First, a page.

Training for healthcare assistants

SAVE ITEM
case-study

04 / 02 / 2009

  • SHA region
  • The organisation
  • What we did and why
  • How we did it
  • The results and next steps
  • Contact details and further information
  • SHA region

    NHS London

    The organisation

    King's College NHS Trust.

    What we did and why

    King's College NHS Trust has developed a pre-employment training programme incorporating NVQ assessment for people who wish to become healthcare assistants at King's.

    The programme has been designed specifically to be accessed by local unemployed people and healthcare assistants currently employed by King's health bank (staff who at present are not eligible to undertake NVQs funded by the trust).

    Through the community links that have been developed via the workplace co-ordinator, the programme has been publicised to groups such as the Refugee Council, whose users have historically been difficult to reach. Through this programme (and others like it), the trust hopes to give back ownership of the organisation to the local community and become an employer of choice. This will in turn make people proud to be a part of King's and thus improve the service delivered back to the community. This ' growing our own ' approach to staff is what is needed to make sure local people have the skills and experience needed so recruitment is possible from the local community.

    How we did it

    The programme is designed on the careers escalator model and is able to take candidates through their NVQ levels II and III and into pre -registration nurse training.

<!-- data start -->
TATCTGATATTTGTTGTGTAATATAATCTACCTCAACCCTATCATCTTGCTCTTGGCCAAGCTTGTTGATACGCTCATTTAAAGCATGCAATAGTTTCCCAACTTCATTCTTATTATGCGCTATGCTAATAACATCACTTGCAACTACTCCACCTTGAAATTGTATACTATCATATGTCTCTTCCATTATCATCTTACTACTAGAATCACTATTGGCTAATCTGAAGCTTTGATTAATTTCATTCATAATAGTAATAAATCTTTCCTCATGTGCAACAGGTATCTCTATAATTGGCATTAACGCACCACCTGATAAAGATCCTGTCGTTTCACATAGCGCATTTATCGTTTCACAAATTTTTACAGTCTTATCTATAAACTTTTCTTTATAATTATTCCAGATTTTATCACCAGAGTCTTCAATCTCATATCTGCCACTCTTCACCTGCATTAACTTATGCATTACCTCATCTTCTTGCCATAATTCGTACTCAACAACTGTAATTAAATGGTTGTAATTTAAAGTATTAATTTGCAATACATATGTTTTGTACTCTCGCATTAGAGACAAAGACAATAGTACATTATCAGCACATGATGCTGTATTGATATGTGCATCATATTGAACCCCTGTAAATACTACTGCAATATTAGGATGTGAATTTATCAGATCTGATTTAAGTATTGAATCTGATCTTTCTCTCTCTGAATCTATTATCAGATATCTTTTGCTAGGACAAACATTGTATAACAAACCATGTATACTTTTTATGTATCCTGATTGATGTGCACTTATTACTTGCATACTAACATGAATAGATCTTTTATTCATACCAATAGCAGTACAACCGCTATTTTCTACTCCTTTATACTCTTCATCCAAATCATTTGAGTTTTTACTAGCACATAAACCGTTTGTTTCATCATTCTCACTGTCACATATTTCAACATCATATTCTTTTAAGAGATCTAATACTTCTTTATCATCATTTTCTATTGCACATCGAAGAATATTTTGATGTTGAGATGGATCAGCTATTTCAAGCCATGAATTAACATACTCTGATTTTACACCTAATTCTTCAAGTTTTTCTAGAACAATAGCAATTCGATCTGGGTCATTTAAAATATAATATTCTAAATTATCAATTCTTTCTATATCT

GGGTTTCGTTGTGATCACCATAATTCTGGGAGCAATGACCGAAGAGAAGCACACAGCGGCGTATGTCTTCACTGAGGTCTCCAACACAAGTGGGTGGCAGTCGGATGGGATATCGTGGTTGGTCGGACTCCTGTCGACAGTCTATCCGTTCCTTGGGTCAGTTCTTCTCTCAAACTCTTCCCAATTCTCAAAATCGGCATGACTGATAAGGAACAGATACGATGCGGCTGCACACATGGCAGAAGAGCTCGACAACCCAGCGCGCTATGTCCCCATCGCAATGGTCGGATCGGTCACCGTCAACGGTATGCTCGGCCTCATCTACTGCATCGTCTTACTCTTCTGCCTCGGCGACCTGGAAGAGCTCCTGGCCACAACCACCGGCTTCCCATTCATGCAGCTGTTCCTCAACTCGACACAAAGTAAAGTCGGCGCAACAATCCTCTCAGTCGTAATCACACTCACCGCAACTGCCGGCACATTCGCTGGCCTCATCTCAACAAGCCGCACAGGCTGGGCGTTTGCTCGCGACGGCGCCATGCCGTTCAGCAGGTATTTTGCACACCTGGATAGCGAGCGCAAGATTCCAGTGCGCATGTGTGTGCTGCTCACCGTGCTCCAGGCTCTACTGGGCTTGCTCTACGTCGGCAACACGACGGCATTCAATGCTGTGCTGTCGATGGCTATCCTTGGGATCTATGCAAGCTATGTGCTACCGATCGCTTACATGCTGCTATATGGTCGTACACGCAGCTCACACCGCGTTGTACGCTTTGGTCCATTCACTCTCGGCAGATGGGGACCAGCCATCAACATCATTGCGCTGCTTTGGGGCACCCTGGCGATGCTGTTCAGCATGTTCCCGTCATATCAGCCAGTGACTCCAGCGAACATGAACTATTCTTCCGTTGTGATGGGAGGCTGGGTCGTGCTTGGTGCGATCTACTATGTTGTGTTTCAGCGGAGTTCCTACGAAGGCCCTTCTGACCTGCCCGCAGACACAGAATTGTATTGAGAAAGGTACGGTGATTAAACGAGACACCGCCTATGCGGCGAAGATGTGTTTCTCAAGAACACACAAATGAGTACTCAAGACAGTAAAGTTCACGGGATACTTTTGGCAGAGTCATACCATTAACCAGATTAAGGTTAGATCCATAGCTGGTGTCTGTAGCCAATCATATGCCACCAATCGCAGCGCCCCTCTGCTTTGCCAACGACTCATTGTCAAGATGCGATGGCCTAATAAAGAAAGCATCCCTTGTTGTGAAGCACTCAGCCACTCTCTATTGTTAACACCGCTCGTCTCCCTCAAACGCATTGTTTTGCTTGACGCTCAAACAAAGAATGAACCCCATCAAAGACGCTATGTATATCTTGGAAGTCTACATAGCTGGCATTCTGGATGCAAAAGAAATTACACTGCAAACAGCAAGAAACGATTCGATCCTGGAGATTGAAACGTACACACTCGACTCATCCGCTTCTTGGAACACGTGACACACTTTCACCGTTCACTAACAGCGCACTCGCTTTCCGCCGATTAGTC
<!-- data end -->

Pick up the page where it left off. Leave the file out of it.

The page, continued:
The first stage of the programme is an 18-week basic nursing skills programme. This is run concurrently with starting point, a return to study course designed to prepare the candidates for the more academic elements of the programme. The candidates are then employed on the health bank and are able to develop their clinical competence and work towards their NVQs. During this stage all the healthcare assistants are encouraged to take substantive posts within the trust.

    The results and next steps

    However, the health bank does allow for an easier transition between unemployment and employment as it gives the candidates the freedom to choose when they work and how many hours they work. This can be extremely beneficial if the candidates are claiming benefit or have children to look after.

    This training programme helps to develop a competent and representative workforce by investing in the local population. Candidates will have had time to develop a confident and assured approach to their role and how it fits in with the multi- disciplinary approach of the NHS.

    Candidates will be competent to trust A grade healthcare assistant. A standardised level of care will be delivered to patients. Clear pathways for progress have been identified at the outset of the project, keeping the candidates well motivated to achieve all they can.

    Contact details and further information

    Sue Hossent, e-mail: sue.hossent@kingsch.nhs.uk

    Details were correct up to the time of publishing, NHS Employers does endeavour to check data on a six-monthly basis to ensure information and contact details are correct but cannot guarantee their accuracy.

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